MSC 521. Introduction to Operations Research. 3 Hours
This course covers methods, principles and fundamentals of deterministic and stochastic operations research. Emphasis is on the formulation and solution of mathematical models in decision making environments, the search for optimal solutions to these decisions, and the explicit treatment of uncertainty through the use of probabilistic modeling and statistical analysis. Models include linear and non linear programs, inventory and production models, decision analysis, forecasting. and queuing. Required background: probability theory.
MSC 523. Nonlinear Optimization. 3 Hours
This course concentrates on methods and engineering/management science applications of nonlinear optimization. Both single- and multi-variable methods as well as unconstrained and constrained problems are addressed. The course blends theoretical results such as the Kuhn-Tucker conditions and numerical search techniques such as conjugate directions with applications.
MSC 535. Applied Operations Research/Management Science. 3 Hours
This is a capstone course focused on the art rather than the 'science' of problem solving in management science and operations research. Emphasis is placed on the techniques of problem solving and model building, examination of unique problem cases, and a course project requiring modeling, data collection, and analysis.
Prerequisite(s): Completion of the management science core courses or equivalent.
MSC 544. Forecasting & Time Series Analysis. 3 Hours
Concentration on statistical techniques for modeling and predicting discrete time-series phenomena, with emphasis on understanding and applying forecasting tools in analysis and management settings. Both classical smoothing methods and the Box-Jenkins methodology for model identification, estimation, and prediction are presented.
Prerequisite(s): MSC 500 or equivalent.
MSC 550. Requirements Engineering and Analysis. 3 Hours
This course will provide an understanding of the essential concepts, practices, and applications of Requirements Engineering and Analysis that can be used to elicit and model requirements for systems. The students will be able to apply Requirements Engineering and Analysis techniques and deliverables to elicit requirements for different types of systems, including: product, service, enterprise and system-of-systems.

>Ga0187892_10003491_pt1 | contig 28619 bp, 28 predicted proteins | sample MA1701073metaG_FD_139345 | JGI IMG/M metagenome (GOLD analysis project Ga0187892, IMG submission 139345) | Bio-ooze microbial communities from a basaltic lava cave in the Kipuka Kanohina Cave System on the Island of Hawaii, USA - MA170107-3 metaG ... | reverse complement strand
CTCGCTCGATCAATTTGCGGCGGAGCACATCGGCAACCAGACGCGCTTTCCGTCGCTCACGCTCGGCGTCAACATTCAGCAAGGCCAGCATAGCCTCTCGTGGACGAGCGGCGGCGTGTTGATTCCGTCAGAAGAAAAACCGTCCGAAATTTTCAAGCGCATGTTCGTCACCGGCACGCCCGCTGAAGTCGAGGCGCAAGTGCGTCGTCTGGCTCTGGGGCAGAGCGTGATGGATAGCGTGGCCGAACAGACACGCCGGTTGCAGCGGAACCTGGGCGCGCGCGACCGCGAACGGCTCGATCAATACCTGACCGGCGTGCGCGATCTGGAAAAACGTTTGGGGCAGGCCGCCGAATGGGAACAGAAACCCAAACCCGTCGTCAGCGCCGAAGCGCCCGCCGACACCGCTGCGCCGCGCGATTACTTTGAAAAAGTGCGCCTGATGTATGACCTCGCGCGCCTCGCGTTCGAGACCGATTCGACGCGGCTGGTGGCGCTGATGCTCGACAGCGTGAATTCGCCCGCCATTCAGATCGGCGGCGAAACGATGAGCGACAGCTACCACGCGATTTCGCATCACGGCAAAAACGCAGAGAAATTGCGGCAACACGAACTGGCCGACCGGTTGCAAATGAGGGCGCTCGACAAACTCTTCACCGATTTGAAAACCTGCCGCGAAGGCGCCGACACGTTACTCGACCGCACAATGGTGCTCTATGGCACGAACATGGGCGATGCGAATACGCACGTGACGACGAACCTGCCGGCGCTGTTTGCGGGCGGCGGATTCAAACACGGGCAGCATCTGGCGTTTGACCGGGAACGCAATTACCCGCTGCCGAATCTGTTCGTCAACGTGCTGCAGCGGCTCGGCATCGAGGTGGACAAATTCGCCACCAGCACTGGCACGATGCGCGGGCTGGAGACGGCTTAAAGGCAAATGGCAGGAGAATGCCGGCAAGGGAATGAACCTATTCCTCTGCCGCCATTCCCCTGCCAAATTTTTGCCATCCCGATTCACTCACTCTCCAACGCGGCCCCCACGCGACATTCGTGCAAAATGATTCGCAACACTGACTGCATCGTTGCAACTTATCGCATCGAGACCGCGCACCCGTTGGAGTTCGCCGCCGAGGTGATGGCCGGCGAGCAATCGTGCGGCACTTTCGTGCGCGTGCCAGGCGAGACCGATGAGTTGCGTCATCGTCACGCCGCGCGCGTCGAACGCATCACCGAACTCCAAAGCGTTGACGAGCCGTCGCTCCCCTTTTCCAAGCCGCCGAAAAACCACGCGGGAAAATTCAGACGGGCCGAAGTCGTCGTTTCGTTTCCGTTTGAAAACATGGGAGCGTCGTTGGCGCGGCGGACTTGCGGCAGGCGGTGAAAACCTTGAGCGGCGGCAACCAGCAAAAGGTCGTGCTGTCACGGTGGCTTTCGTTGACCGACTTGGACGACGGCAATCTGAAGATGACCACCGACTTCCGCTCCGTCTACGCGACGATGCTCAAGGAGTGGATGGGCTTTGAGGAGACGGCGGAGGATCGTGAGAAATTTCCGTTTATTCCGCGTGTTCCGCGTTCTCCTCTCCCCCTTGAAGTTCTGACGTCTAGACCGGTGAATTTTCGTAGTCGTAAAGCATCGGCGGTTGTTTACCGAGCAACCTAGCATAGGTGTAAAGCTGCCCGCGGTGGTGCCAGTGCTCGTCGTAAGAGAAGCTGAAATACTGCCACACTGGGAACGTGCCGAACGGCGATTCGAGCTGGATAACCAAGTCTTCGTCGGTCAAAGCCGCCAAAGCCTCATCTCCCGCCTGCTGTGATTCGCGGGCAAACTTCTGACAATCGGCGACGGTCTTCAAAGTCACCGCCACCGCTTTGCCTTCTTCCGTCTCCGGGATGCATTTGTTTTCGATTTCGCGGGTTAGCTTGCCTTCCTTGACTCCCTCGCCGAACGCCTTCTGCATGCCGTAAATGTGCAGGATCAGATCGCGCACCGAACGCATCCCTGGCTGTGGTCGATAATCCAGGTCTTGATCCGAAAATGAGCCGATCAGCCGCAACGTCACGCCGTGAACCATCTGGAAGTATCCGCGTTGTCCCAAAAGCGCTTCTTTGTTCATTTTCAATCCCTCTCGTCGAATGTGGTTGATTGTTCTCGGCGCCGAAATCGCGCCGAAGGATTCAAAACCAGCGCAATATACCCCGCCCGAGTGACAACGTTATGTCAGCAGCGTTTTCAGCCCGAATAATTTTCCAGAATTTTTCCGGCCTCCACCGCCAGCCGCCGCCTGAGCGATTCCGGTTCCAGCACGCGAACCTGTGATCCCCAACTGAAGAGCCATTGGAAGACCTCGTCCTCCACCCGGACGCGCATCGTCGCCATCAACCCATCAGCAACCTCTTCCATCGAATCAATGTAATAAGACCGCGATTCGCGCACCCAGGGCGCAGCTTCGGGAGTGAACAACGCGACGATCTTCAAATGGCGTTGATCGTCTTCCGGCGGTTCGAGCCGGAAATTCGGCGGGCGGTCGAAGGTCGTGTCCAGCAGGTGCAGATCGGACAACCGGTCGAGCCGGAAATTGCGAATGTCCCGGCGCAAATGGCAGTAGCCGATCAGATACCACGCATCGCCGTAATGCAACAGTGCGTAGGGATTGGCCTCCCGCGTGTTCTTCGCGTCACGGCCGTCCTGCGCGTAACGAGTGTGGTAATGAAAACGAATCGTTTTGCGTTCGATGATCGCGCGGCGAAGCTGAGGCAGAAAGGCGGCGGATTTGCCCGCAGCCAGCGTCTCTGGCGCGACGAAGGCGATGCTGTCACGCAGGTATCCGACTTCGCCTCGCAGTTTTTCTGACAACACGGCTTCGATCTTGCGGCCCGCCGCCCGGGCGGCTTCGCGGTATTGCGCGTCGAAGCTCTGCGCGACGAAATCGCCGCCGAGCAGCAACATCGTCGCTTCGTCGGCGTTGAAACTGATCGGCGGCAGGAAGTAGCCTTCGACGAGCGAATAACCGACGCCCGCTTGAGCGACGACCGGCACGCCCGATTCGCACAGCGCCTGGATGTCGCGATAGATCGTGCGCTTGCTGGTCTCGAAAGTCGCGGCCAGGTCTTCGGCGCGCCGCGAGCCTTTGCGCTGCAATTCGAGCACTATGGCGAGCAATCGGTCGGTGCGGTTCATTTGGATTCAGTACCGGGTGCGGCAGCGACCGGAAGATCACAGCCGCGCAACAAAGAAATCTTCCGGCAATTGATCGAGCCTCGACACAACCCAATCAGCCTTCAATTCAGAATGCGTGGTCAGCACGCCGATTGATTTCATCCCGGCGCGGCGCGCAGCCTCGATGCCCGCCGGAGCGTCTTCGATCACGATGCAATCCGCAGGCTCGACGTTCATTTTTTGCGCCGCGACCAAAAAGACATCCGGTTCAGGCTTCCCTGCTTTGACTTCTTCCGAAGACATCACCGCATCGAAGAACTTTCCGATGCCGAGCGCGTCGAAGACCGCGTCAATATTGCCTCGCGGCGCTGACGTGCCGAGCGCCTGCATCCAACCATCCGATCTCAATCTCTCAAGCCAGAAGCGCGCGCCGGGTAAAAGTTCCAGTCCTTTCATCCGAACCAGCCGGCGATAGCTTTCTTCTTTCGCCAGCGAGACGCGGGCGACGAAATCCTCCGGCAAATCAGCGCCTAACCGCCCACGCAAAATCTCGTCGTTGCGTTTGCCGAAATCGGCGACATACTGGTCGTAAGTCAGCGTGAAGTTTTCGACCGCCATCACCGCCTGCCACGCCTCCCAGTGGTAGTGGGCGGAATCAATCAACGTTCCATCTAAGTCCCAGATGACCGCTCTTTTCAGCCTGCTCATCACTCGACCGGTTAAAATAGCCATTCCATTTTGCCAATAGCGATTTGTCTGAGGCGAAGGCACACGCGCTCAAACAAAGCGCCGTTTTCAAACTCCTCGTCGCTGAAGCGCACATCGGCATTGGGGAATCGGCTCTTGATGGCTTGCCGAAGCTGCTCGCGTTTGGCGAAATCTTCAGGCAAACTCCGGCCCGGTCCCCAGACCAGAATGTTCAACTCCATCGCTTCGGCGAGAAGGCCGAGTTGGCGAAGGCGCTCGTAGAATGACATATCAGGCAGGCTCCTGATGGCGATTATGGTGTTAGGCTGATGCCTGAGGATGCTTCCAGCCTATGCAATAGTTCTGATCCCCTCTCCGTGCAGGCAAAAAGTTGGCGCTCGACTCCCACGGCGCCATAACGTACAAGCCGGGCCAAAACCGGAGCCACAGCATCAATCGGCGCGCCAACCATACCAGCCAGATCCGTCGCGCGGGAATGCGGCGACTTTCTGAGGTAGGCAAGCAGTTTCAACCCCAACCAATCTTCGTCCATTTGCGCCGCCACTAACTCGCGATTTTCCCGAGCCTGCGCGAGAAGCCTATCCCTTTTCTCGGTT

MSC 551. Systems Architecture and Model-Based Systems Engineering. 3 Hours
This course will provide an understanding of the essential concepts, practices, and applications of System Architecture, and how Systems Engineering models can be used to design and deploy a system. The students will be able to apply systems architecture and Model-Based Systems Engineering (MBSE) to model the different types of systems, including: product, service, enterprise and system-of-systems.
Prerequisites: ENM 505.
MSC 555. System Dynamics I. 3 Hours
Introduction to the methodology for modeling the dynamics of complex engineering, business, and socioeconomic systems. These models are used to study the effect of organizational policies and design in higher-order, multiple-loop, nonlinear feedback systems.
MSC 571. Data Analytics for Systems Engineers. 3 Hours
Data analytics help to enhance productivity through the application of quantitative and qualitative techniques to extract and categorize data to identify and analyze data patterns. Data analytics demand an integrated set of skills such as statistics, machine learning, and mathematics. This course will introduce students to some of the tools and basic principles of data analytics. Among the techniques, tools, and concepts that students will be introduced to are data collection, analysis of exploratory data, descriptive modeling, predictive modeling, evaluation, and effective communication of analytical outcomes.
Prerequisites: ENM 500.
MSC 572. System Simulation. 3 Hours
This course is an introduction to stochastic discrete event simulation of complex systems and human performance. Topics covered include model creation, 2D and 3D animation, the process of generating random numbers and random variables, the analysis of input data, the computer modeling of real systems, validation and variation, and the analysis of simulation output. Emphasis is on modeling real-world systems using modern software.
Prerequisite(s): ENM 500 or equivalent.
MSC 595. Current Problems. 1-3 Hours
Topics of current interest in specialized areas of Management Science.
MSC 599. Thesis. 1-6 Hours
Thesis in Management Science.